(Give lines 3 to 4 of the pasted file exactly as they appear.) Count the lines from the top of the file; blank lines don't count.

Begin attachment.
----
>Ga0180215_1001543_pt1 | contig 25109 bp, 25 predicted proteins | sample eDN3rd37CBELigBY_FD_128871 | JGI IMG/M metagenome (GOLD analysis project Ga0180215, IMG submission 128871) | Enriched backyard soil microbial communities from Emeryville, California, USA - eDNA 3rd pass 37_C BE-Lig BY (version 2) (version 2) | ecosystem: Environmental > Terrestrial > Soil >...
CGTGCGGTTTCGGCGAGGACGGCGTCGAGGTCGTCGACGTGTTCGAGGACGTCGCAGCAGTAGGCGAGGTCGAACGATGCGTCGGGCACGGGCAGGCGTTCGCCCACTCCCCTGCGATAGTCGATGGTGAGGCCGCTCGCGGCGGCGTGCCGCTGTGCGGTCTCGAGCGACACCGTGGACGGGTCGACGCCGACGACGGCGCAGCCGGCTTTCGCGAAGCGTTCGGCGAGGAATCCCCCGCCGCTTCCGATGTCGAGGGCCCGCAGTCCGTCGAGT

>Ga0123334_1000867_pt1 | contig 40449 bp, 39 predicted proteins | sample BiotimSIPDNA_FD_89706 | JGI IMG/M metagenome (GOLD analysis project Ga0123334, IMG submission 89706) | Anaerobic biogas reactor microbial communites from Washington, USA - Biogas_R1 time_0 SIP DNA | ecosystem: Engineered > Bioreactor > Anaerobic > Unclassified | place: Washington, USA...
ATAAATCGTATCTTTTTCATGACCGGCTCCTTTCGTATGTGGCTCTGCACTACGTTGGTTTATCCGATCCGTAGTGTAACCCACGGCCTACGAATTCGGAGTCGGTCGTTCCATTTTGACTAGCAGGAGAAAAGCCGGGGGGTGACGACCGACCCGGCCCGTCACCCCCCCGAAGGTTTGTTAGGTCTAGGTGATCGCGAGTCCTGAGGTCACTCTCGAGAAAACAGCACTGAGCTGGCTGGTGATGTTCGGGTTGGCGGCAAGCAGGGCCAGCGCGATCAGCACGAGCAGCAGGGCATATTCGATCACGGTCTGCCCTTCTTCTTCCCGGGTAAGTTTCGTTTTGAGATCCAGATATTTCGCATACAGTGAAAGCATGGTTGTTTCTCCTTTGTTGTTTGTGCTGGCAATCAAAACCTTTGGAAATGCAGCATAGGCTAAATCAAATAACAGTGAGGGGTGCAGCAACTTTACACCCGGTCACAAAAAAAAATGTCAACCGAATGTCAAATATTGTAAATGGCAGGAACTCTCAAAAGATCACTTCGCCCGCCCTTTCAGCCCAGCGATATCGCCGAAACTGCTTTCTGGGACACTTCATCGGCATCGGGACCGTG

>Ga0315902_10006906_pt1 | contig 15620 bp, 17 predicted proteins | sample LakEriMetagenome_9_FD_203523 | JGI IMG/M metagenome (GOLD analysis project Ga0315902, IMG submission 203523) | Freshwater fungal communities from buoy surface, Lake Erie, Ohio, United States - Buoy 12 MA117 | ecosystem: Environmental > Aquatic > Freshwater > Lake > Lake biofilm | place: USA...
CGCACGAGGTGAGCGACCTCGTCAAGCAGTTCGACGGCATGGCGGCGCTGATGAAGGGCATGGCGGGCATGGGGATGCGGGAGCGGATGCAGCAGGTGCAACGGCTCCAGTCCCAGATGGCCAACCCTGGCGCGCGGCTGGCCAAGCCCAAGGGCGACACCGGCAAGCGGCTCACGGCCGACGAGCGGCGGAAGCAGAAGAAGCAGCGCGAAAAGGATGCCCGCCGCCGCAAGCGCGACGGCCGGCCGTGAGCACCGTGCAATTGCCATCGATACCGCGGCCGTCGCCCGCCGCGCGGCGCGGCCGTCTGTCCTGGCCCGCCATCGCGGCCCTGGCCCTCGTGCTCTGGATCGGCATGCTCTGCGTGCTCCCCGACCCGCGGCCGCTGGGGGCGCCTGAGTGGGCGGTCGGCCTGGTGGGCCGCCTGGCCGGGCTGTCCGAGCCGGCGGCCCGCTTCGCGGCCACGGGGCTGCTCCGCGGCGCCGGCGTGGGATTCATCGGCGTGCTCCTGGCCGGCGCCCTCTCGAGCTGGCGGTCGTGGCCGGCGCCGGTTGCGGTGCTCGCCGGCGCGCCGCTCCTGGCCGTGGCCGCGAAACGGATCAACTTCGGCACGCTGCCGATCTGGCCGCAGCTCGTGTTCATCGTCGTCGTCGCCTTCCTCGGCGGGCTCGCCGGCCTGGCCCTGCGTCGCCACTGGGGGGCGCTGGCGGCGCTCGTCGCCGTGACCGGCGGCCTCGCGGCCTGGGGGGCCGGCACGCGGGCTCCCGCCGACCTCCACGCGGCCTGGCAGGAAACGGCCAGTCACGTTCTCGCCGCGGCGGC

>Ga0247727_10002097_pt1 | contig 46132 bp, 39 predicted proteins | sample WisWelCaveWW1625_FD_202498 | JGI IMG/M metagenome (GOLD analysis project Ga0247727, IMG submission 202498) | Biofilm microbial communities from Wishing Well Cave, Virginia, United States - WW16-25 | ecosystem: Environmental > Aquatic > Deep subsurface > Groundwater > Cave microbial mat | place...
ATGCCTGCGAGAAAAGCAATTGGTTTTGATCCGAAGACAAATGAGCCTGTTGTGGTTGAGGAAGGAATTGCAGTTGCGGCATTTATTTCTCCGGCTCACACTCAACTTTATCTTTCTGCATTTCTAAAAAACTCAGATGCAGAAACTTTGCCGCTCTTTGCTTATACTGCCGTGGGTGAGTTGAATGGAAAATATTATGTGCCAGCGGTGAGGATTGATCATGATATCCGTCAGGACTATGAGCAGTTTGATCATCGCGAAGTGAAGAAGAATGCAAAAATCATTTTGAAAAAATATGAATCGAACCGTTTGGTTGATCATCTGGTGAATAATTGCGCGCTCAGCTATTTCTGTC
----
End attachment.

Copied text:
>Ga0123334_1000867_pt1 | contig 40449 bp, 39 predicted proteins | sample BiotimSIPDNA_FD_89706 | JGI IMG/M metagenome (GOLD analysis project Ga0123334, IMG submission 89706) | Anaerobic biogas reactor microbial communites from Washington, USA - Biogas_R1 time_0 SIP DNA | ecosystem: Engineered > Bioreactor > Anaerobic > Unclassified | place: Washington, USA...
ATAAATCGTATCTTTTTCATGACCGGCTCCTTTCGTATGTGGCTCTGCACTACGTTGGTTTATCCGATCCGTAGTGTAACCCACGGCCTACGAATTCGGAGTCGGTCGTTCCATTTTGACTAGCAGGAGAAAAGCCGGGGGGTGACGACCGACCCGGCCCGTCACCCCCCCGAAGGTTTGTTAGGTCTAGGTGATCGCGAGTCCTGAGGTCACTCTCGAGAAAACAGCACTGAGCTGGCTGGTGATGTTCGGGTTGGCGGCAAGCAGGGCCAGCGCGATCAGCACGAGCAGCAGGGCATATTCGATCACGGTCTGCCCTTCTTCTTCCCGGGTAAGTTTCGTTTTGAGATCCAGATATTTCGCATACAGTGAAAGCATGGTTGTTTCTCCTTTGTTGTTTGTGCTGGCAATCAAAACCTTTGGAAATGCAGCATAGGCTAAATCAAATAACAGTGAGGGGTGCAGCAACTTTACACCCGGTCACAAAAAAAAATGTCAACCGAATGTCAAATATTGTAAATGGCAGGAACTCTCAAAAGATCACTTCGCCCGCCCTTTCAGCCCAGCGATATCGCCGAAACTGCTTTCTGGGACACTTCATCGGCATCGGGACCGTG